12 12 12

Here we go again… Today is December 12, 2012 in the Gregorian calendar, and people are waxing poetic about how symmetrical, how repetitive and how unique this date is. (Even people who really should know better.) Some people are even getting married today. I wish them the best of luck.

But let me put my science hat on for a moment, and offer the following statement:

The symmetry / reflexivity / repetitiveness / uniqueness of a date expression such as 12/12/12, 11/11/11 etc. ad nauseam, is not axiomatic. It is an artefact of the presentation layer.

In layman’s terms:

It’s not really like that, it’s just written that way.

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The Magic of Replaceable Parameters

Apart from hard-coding “Hello, world!”, another bad habit you may have picked up when you learned programming is constructing user-visible messages from parts: strings, numbers and other data, concatenated together.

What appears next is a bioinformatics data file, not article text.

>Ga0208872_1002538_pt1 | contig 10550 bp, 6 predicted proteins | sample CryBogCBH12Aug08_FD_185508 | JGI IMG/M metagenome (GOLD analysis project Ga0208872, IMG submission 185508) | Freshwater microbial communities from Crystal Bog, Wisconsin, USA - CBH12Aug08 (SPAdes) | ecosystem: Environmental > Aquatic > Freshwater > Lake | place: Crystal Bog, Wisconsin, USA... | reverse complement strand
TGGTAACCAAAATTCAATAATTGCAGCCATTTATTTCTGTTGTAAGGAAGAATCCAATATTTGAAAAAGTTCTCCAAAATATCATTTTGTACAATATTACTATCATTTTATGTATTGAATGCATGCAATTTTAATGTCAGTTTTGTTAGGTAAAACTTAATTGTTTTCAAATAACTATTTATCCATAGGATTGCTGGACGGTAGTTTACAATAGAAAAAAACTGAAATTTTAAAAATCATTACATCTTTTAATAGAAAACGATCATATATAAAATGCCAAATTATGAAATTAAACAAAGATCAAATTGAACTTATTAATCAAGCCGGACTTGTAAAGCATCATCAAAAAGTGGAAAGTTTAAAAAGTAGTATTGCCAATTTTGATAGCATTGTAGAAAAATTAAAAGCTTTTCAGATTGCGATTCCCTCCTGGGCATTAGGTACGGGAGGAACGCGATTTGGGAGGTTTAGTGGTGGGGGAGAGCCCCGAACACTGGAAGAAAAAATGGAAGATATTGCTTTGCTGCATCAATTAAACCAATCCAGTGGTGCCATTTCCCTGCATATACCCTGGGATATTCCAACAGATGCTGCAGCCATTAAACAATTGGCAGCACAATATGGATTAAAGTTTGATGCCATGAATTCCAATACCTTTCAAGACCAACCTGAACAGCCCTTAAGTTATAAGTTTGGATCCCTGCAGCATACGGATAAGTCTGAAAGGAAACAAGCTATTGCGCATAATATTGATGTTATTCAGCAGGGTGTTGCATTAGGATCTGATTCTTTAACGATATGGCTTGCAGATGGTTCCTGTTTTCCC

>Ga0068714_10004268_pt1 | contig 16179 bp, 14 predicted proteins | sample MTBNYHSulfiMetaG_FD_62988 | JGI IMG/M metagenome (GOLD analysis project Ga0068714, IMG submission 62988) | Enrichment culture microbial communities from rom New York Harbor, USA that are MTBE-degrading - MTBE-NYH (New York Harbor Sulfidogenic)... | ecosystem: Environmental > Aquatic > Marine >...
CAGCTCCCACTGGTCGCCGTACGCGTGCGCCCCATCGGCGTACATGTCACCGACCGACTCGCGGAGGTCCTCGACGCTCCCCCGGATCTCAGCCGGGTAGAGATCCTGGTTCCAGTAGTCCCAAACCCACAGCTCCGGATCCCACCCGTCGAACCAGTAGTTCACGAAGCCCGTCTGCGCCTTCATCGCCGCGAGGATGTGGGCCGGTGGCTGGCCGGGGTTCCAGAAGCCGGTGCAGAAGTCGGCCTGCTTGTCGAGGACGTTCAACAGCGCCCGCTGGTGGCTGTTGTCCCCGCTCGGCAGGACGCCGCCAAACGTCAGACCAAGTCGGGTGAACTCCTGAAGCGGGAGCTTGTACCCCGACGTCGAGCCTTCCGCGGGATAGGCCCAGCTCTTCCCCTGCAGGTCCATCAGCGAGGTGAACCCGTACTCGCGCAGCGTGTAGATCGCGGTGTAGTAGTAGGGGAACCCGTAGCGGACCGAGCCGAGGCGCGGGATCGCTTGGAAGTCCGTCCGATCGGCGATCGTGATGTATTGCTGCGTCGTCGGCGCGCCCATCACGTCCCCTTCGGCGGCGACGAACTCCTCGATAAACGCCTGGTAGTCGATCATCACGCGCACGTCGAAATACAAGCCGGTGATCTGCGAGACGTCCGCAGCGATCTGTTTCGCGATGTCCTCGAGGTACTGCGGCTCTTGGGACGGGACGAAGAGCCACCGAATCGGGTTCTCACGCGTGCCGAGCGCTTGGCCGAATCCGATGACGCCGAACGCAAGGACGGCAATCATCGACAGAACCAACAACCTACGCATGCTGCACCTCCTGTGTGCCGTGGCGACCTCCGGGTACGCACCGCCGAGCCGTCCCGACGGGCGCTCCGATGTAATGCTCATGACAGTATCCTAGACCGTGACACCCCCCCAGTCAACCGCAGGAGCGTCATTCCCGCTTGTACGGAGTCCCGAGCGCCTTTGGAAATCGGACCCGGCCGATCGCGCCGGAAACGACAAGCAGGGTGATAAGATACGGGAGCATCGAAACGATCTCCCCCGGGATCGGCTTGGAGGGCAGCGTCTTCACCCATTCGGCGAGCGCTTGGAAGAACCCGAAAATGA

For example, say that you had to show the user how many unread messages there are in a given mailbox. Let’s assume that mailboxName contains the name of the mailbox, and messageCount holds the number of unread messages. In Java, you might be tempted to whip up a user-visible message like this:

String message = "There are " + messageCount + " unread messages in mailbox '" + mailboxName + "'";

This is not the way to do it in an international application. Let’s find out why, and have a look at a better and much more future-proof way of doing it.
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Introduction to Programming, Revisited

Many introductory programming courses start with a very simple first program, the traditional “hello world”. It is intended to teach how to edit, compile and run a program in a new programming environment using a simplified context, and it serves its purpose quite well. Unfortunately, the simple practice used in storing and displaying the text is quite contrary to a basic principle of software internationalization. Continue reading